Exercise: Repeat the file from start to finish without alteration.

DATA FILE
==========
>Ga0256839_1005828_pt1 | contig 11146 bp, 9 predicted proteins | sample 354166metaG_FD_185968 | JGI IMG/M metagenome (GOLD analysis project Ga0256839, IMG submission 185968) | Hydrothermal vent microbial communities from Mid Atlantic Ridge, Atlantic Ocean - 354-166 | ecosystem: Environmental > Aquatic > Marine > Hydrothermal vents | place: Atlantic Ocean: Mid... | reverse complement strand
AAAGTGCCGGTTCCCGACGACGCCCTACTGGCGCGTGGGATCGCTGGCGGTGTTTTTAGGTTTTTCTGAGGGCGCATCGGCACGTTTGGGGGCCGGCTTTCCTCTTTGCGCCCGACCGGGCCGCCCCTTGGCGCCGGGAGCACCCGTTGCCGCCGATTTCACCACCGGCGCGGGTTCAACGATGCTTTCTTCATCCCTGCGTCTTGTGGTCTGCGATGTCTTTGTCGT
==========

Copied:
>Ga0256839_1005828_pt1 | contig 11146 bp, 9 predicted proteins | sample 354166metaG_FD_185968 | JGI IMG/M metagenome (GOLD analysis project Ga0256839, IMG submission 185968) | Hydrothermal vent microbial communities from Mid Atlantic Ridge, Atlantic Ocean - 354-166 | ecosystem: Environmental > Aquatic > Marine > Hydrothermal vents | place: Atlantic Ocean: Mid... | reverse complement strand
AAAGTGCCGGTTCCCGACGACGCCCTACTGGCGCGTGGGATCGCTGGCGGTGTTTTTAGGTTTTTCTGAGGGCGCATCGGCACGTTTGGGGGCCGGCTTTCCTCTTTGCGCCCGACCGGGCCGCCCCTTGGCGCCGGGAGCACCCGTTGCCGCCGATTTCACCACCGGCGCGGGTTCAACGATGCTTTCTTCATCCCTGCGTCTTGTGGTCTGCGATGTCTTTGTCGT